PN Review Print and Online Poetry Magazine
Most Read... Rebecca WattsThe Cult of the Noble Amateur
(PN Review 239)
Mark FordLetters And So It Goes
Letters from Young Mr Grace
(aka John Ashbery)

(PN Review 239)
Henry Kingon Toby Martinez de las Rivas
(PN Review 244)
Eavan BolandA Lyric Voice at Bay
(PN Review 121)
Vahni CapildeoOn Judging Prizes, & Reading More than Six Really Good Books
(PN Review 237)
Jamie OsbornIn conversation with Sasha Dugdale
(PN Review 240)
Poems Articles Interviews Reports Reviews Contributors
OUP PNR 246 Banner
Monthly Carcanet Books
Next Issue Alex Wong embarks on Ausonius's Moselle Christine Blackwell recalls Jonas Mekas Lives of Graves, Trilling and Curnow visited New poems by Lisa Kelly and Jodie Hollander Andy Croft on the 'poetry industry'

This review is taken from PN Review 162, Volume 31 Number 4, March - April 2005.

THOUGHT POTATOES LEONTIA FLYNN, These Days (Cape) £8.00
KATHRYN GRAY, The Never-Never (Seren) £7.99
MATTHEW HOLLIS, Ground Water (Bloodaxe) £7.95
CAROLA LUTHER, Walking the Animals (Carcanet) £6.95
JACOB POLLEY, The Brink (Picador) £7.99

The volumes here come under the umbrella of the most recent Forward Prize for a first collection, part of the supposed democratisation of poetry, with, it seems, prizes or at least shortlists for all. Yet recent sales figures suggest that the book-buying public would not find the proposition that good poets are rare and usually dead contentious. The real interest of some first volumes - many fewer than are published - usually emerges only with hindsight which allows readers to discern retrospectively the beginnings of something individual and distinctive. What first collections typically offer readers is not something new but the recycling of what poststructuralists call 'the already written'. In particular such volumes yield a goodly crop of Thought Potatoes, verse where Ted Hughes's poem-as-fox merges with Seamus Heaney's 'Digging', and contain many instances of local 'poetic effects' which are overworked, too insistent on advertising their status as poetry. The nudges of onomatopoeia , line and word spacing used to enact (too literally) movement, enjambment over the 'gap//between' stanzas as well as lines (Gray), and even the twee claim that the word 'bed' looks like a bed (Flynn) - leave readers with bruised ribs. Meanwhile, of course, language plays its own games, always ready to catch out the ambitious but inattentive.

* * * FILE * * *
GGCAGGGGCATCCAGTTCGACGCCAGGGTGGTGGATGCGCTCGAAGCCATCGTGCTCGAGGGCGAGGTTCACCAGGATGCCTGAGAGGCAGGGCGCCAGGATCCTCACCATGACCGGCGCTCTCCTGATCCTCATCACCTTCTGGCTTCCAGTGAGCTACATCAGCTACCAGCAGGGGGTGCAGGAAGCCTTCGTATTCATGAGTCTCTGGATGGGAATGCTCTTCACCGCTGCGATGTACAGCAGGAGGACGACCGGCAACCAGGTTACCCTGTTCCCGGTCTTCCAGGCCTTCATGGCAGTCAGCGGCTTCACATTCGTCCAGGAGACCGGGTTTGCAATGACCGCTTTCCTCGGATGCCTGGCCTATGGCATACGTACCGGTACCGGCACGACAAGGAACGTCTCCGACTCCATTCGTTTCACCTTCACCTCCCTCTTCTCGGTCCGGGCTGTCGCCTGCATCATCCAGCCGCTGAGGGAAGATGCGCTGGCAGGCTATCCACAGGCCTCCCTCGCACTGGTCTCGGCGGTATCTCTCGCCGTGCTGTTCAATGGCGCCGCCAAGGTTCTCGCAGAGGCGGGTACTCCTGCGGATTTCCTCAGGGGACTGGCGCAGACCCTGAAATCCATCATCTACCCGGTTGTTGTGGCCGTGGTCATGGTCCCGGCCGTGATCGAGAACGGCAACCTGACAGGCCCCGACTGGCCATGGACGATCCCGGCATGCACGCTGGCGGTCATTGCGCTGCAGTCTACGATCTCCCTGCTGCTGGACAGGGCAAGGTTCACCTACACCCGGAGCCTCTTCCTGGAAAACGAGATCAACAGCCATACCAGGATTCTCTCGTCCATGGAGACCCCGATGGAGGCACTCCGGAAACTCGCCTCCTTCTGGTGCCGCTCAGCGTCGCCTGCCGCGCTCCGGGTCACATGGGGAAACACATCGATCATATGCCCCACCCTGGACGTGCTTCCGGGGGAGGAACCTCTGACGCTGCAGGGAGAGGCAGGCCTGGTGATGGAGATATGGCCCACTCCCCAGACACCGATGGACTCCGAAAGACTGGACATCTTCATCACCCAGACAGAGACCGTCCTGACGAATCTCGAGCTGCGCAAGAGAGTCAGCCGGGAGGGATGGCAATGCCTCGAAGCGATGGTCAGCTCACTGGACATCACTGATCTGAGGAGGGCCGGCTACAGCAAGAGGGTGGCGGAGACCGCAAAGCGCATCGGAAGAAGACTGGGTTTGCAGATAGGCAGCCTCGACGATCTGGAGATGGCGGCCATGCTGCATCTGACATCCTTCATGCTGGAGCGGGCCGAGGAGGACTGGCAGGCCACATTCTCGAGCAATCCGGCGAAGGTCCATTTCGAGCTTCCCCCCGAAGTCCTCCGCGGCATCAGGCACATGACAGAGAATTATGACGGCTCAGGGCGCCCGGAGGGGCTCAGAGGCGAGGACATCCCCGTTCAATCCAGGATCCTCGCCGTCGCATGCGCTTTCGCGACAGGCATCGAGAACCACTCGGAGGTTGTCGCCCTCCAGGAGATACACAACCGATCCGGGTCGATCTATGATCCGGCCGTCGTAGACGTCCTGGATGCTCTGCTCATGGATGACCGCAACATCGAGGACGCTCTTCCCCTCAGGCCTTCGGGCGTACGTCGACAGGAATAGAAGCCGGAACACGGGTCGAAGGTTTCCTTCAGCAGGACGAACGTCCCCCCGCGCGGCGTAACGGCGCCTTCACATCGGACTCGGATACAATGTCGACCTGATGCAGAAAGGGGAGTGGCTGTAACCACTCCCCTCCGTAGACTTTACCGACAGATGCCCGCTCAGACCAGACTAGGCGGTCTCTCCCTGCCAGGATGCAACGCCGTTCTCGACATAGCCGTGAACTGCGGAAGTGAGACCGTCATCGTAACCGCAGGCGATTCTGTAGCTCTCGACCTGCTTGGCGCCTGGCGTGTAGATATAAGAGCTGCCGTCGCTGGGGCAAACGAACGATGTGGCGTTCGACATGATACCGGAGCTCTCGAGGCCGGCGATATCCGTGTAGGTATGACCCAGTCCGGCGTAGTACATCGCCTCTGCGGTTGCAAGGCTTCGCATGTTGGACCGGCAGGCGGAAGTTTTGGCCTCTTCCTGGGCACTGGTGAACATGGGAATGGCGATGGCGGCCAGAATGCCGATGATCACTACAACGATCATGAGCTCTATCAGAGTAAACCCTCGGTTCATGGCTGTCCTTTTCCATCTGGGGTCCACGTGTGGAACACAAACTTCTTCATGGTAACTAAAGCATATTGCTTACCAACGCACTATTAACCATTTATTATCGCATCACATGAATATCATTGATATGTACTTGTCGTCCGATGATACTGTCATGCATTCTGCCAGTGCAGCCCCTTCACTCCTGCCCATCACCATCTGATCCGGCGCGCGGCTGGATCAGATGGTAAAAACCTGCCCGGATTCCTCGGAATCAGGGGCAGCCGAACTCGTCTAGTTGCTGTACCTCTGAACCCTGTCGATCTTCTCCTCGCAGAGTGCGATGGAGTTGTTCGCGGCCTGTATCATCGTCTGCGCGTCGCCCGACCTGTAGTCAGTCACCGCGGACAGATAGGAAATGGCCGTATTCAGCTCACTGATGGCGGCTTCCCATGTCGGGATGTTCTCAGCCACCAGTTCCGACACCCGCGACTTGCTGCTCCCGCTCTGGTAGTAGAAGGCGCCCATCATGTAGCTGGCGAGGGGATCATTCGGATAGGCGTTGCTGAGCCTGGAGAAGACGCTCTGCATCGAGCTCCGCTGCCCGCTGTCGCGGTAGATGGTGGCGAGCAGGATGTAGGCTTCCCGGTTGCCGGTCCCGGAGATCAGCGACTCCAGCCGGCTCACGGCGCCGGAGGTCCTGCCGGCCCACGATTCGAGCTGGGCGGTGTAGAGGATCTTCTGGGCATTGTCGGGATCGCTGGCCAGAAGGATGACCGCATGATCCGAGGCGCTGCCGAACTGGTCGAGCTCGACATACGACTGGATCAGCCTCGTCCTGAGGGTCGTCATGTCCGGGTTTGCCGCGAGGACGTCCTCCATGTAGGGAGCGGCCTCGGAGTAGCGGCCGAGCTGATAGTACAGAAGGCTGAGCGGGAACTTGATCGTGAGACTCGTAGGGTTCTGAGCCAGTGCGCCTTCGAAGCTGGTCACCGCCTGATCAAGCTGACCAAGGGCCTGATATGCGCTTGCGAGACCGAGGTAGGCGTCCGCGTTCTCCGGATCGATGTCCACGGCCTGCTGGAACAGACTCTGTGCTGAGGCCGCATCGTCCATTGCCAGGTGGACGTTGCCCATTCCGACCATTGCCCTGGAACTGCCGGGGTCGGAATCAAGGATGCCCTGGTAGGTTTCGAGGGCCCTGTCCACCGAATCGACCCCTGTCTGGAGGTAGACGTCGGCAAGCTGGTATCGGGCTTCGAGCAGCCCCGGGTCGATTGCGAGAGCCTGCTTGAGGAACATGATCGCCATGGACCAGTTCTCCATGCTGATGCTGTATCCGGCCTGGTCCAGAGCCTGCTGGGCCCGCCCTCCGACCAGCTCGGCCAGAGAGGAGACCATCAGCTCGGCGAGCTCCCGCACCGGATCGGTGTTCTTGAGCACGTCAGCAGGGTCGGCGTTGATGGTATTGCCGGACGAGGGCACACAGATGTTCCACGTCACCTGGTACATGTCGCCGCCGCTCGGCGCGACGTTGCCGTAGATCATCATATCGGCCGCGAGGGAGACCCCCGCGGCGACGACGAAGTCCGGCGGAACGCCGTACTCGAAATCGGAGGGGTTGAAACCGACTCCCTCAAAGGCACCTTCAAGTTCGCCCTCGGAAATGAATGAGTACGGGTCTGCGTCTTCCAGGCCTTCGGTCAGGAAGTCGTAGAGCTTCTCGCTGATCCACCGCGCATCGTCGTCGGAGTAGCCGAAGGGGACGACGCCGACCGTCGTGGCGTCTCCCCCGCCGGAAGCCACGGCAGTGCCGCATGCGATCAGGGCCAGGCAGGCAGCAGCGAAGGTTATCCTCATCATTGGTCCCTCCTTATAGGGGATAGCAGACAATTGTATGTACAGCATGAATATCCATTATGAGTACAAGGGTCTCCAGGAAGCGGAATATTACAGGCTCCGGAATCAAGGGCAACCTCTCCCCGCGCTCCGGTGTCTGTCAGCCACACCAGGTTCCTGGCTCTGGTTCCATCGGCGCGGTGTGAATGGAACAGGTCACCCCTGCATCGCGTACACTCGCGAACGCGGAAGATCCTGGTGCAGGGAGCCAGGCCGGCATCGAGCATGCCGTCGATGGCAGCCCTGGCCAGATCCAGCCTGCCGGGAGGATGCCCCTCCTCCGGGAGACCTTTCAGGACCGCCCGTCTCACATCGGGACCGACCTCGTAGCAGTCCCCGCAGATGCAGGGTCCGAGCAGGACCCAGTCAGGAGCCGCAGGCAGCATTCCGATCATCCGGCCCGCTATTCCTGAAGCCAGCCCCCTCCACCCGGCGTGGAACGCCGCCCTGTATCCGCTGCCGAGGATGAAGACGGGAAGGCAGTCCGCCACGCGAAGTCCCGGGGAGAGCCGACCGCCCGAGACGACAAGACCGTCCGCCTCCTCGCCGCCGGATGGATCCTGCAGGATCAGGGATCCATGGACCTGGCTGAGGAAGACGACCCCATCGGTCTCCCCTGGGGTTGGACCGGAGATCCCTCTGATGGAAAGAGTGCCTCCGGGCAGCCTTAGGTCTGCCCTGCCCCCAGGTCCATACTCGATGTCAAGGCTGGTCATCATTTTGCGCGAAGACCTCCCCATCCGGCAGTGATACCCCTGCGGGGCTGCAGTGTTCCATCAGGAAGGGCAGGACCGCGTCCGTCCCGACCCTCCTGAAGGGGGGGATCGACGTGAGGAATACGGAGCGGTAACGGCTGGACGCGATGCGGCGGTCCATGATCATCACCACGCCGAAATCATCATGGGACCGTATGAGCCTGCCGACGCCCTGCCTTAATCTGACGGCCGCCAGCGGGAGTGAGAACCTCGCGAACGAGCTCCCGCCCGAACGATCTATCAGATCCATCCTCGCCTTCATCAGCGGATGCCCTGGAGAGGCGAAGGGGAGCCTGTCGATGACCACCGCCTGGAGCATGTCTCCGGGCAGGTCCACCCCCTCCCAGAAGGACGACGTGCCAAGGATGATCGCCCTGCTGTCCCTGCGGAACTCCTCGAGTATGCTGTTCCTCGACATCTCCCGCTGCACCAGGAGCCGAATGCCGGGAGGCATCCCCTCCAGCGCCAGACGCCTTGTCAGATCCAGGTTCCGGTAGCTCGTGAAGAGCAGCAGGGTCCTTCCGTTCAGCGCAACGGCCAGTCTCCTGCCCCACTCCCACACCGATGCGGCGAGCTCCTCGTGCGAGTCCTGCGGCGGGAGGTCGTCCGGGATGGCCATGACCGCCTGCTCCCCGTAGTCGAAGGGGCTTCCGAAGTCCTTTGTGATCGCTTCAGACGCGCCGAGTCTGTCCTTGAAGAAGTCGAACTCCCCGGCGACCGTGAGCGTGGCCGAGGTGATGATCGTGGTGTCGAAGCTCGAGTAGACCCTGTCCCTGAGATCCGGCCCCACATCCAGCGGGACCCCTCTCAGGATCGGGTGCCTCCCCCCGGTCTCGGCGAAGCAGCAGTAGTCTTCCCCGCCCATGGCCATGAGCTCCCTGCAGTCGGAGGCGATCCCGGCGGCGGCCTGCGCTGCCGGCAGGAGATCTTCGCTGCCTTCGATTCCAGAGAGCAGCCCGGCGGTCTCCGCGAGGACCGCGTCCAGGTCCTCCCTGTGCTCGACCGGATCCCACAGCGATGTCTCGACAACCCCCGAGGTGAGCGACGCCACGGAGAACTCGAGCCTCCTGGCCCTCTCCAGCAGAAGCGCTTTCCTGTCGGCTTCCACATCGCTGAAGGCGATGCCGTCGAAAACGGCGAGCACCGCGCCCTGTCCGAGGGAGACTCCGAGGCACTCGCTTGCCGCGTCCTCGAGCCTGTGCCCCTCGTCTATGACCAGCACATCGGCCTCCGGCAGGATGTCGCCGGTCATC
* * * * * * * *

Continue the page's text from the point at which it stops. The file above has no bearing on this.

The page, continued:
Chancer, dancer, answer, romancer, even - appositely per-haps - necromancer... : Matthew Hollis's claim that 'nothing rhymes with cancer' does not inspire confidence. Of course Hollis is working in some figurative way and does not let ...


Searching, please wait... animated waiting image